I’ve now recovered a lot of the material of course from other sources but I certainly would like to have what was in those scrapbooks as well as I’m sure there are things in it, I know there are things in it that I haven’t got otherwise. But there were quite a lot of them and Mum tossed them all out, probably burnt them.
So tell me about your family, you were living with your grandparents?


The whole family was there, yes, Mum and Dad. Dad had been in the army in World War I, in France, he was gassed finally and in hospital in England before he came back here. I was the first child eventually of nine although one died at nine months with pneumonia, the others have all survived, they’re all around still. So being the eldest


I suppose I might have been spoiled I don’t know. The younger ones say I was. I wasn’t made to eat vegetables for instance where they were forced to. I probably got kid treatment. I was the first to go to work, naturally, and we all get on well together still.
So how did your father support that many people?
Well, he was a painter by


trade, a house painter. I don’t know if he did anything on the side, I don’t think so. He used to go to work at 7 in the morning and come home at 5. I know he used to go round to the bookies [book makers], round behind the pub, of a Saturday so whether he made anything I don’t know because I wasn’t into that sort of thing but I think we probably got a bit of help from my grandfather who I think had a reasonable sort of


job with The Argus. He only had my mother and another brother and her brother I should say. But they were a big family too they ended up with nine children as well. And my mother’s brother was a tram conductor and my grandfather used to tell me, I can remember him saying “Don’t get mixed up with aeroplanes, there’s no future in them. Get a good solid job like your uncle, join the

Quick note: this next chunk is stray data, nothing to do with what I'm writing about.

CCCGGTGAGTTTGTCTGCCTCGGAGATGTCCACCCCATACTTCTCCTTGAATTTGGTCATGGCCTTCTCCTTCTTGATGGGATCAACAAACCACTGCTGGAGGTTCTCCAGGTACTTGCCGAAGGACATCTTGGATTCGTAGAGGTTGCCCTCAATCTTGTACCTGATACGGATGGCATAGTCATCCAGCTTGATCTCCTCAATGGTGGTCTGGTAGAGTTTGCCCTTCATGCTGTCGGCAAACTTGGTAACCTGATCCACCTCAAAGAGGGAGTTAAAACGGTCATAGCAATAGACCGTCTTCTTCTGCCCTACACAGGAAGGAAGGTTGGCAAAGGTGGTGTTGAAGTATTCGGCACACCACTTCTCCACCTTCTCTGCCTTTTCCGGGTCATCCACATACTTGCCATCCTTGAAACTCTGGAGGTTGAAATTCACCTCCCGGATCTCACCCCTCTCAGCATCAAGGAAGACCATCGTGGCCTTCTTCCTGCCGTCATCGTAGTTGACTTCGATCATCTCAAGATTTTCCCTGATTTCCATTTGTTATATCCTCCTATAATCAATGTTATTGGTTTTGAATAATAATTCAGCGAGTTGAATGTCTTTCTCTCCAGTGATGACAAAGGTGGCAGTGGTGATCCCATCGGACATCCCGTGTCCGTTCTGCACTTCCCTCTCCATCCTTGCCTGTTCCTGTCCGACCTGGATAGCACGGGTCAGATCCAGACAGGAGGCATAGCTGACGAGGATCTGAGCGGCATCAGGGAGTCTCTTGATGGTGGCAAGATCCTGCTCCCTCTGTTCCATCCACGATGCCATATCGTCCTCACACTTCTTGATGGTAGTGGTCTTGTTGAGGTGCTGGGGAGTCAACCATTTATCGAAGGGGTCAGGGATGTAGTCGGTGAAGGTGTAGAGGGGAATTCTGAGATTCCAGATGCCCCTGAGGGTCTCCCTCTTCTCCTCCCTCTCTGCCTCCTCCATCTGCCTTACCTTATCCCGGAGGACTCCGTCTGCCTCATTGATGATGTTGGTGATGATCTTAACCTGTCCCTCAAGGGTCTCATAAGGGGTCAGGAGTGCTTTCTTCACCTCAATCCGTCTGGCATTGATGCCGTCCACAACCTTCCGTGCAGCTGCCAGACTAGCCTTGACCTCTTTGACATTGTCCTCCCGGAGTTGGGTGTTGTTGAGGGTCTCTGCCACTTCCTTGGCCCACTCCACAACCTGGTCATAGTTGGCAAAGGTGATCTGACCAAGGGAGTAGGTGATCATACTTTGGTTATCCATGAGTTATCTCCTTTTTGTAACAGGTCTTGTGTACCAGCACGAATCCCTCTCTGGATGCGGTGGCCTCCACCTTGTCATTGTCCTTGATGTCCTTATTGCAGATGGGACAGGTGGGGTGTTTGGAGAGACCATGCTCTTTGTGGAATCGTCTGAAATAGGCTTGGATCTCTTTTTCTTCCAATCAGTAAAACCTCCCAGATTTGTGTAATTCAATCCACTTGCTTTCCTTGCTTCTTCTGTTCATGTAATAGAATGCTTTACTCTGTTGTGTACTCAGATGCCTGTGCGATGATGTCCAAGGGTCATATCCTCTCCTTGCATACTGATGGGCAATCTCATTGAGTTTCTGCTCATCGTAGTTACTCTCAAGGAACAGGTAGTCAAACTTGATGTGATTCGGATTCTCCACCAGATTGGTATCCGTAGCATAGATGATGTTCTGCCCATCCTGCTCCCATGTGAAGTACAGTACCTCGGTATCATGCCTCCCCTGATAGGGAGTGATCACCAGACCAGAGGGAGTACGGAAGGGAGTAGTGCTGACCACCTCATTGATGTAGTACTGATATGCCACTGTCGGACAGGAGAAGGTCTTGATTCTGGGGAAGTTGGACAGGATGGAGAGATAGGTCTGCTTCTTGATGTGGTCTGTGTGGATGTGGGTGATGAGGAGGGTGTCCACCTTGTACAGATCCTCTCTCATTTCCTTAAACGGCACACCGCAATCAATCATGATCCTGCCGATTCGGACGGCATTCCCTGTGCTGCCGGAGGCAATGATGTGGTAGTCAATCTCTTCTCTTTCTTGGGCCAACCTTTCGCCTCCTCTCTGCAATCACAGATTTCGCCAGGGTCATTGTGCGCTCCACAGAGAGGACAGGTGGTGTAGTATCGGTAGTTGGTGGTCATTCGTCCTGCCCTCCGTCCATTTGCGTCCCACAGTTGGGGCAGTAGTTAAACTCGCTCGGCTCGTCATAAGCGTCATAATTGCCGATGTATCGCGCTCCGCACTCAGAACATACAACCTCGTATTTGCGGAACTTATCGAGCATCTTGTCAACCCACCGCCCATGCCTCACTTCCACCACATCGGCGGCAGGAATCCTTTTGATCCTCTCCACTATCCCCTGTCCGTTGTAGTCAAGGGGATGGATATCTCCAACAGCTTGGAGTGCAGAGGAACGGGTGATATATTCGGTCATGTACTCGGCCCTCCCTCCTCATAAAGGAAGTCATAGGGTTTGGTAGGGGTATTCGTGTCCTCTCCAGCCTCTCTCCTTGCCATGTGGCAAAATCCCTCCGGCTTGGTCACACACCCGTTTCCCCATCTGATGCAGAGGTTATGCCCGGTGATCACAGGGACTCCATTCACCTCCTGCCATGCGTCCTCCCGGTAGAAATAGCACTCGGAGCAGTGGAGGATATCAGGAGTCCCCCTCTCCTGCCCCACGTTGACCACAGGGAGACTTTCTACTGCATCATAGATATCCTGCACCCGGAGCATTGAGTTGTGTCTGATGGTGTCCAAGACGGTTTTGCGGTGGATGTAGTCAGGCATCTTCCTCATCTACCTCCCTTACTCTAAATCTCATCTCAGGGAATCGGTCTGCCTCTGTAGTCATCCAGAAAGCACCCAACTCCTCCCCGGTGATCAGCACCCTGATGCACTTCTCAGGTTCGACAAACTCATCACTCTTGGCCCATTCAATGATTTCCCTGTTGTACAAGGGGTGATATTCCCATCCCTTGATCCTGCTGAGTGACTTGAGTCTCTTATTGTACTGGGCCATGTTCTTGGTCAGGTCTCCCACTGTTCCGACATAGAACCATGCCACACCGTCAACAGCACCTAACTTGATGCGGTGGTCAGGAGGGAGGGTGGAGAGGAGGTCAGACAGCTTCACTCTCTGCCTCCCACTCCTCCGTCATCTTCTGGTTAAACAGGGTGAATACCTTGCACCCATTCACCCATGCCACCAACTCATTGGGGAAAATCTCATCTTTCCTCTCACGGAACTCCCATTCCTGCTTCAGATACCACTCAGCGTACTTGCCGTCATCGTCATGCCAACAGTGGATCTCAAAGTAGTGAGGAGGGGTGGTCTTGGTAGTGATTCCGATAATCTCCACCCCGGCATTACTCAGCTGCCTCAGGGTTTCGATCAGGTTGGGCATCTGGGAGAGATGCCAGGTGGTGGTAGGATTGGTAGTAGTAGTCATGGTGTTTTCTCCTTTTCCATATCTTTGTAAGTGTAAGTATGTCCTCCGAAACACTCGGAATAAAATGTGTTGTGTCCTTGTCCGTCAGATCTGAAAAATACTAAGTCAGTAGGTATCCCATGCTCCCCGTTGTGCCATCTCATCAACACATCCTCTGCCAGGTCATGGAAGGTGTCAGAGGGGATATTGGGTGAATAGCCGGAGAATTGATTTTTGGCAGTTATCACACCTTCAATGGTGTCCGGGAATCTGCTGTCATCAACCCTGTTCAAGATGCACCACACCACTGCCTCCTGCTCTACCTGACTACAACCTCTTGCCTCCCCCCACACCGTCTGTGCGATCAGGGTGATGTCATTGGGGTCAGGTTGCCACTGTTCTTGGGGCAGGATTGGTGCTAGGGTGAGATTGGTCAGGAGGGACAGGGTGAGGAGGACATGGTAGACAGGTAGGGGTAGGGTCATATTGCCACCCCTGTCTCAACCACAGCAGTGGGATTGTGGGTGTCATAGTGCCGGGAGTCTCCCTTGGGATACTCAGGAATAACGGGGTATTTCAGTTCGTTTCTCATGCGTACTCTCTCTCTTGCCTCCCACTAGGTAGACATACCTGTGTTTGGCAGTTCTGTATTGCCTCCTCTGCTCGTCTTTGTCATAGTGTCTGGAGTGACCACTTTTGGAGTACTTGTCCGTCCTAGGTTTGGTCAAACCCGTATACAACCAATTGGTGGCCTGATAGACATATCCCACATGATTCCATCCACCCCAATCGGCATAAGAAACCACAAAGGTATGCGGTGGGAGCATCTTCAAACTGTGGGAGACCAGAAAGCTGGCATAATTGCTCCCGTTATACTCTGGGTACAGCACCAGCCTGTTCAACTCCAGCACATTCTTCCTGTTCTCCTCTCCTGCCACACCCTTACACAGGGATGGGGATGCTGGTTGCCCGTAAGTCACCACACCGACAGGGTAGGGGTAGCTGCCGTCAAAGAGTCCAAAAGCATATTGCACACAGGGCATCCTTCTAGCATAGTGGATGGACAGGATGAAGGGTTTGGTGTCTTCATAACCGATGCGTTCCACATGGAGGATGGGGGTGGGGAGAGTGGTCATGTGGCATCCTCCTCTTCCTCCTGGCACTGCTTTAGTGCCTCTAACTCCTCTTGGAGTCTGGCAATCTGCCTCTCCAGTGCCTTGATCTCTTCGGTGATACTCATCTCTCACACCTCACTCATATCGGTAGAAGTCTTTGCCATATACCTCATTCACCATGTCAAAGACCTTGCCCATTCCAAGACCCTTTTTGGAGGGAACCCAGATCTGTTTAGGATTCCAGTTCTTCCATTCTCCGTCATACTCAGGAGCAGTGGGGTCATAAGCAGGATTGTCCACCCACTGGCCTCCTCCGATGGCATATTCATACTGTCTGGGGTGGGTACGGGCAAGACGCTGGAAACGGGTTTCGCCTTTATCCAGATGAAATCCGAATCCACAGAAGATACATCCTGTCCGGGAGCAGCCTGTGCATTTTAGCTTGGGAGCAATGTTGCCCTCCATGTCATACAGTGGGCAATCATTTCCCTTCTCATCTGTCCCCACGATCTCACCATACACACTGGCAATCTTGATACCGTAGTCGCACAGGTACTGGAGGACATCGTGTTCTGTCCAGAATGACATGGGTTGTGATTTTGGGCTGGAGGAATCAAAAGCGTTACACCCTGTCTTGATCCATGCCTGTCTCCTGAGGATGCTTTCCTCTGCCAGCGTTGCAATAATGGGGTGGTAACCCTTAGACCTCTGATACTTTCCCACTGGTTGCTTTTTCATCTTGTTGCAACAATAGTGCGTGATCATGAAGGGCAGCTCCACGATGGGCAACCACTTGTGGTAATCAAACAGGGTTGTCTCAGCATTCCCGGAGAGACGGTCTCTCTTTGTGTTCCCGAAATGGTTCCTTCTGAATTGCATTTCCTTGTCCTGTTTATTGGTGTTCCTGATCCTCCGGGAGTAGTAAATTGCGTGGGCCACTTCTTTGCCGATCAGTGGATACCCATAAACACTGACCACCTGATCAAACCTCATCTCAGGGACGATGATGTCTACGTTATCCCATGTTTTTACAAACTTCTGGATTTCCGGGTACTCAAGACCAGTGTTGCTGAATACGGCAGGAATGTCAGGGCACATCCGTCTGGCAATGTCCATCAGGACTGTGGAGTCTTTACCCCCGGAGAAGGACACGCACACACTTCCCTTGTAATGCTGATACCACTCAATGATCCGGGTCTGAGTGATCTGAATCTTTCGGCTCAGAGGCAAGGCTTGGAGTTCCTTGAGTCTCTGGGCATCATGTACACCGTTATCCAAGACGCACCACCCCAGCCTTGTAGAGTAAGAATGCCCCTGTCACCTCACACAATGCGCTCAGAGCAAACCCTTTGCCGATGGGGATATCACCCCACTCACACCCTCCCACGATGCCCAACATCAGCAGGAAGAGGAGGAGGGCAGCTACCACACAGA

Tramway Board, become a tram conductor”. If I had I’d have been out of work years ago, wouldn’t I. In fact I stayed flying much longer than he did on trams. He retired many years ago anyway. So when we moved out to Preston I think there were only about four of us when we moved back out to


Preston, it might have been five, but then the rest came along. And when war broke out Dad joined the Volunteer Defence Corps and I can recall riding my bike down to Point Cook where he was on guard duty, around Point Cook area and seeing him there, but I think it must have been when the Japanese came into the war, he transferred into the AIF [Australian Imperial Force] again. He was pretty old at that stage, I


suppose he must have been late ‘30s. Maybe I could work it out if I stopped but eventually he got sent up to Darwin so he was up in Darwin when the wharfies went on strike and the army were unloading ships. The Japanese were bombing the place but the wharfies were on strike, so what’s changed, what’s changed? This rally the other day on Anzac


Day, not Anzac Day, what they call Remembrance Day, CFMEU [Construction, Forestry, Mining and Energy Union], a rally, same attitude. Anyway, Dad was then put in charge of movements of Japanese prisoners down to Cowra by train and I can recall him coming on leave a couple of times from Cowra having brought some Japanese prisoners


down and guarding them by train. When the war ended he was out again of course, went back to painting. And I then applied when the first call up for air crew happened, it was the Royal Australian Navy looking for pilots for their new fleet air arm, or naval aviation it was initially known as.


I got through the medical but in their medical they sat you up against a wall with your legs out and measured your leg length. I was ¾ inch too short so I didn’t get into the navy for which I’m now thankful. I later on trained, the air force called up about six months later so I’d missed the first call up but I got into the second. And we were trained in parallel with the


navy pilot trainees and the ones that were on our course I think there are only about two left. One got killed on the course, one was killed in England while he was training, naval training over there, and two or three got killed off carriers. So the air force was a safer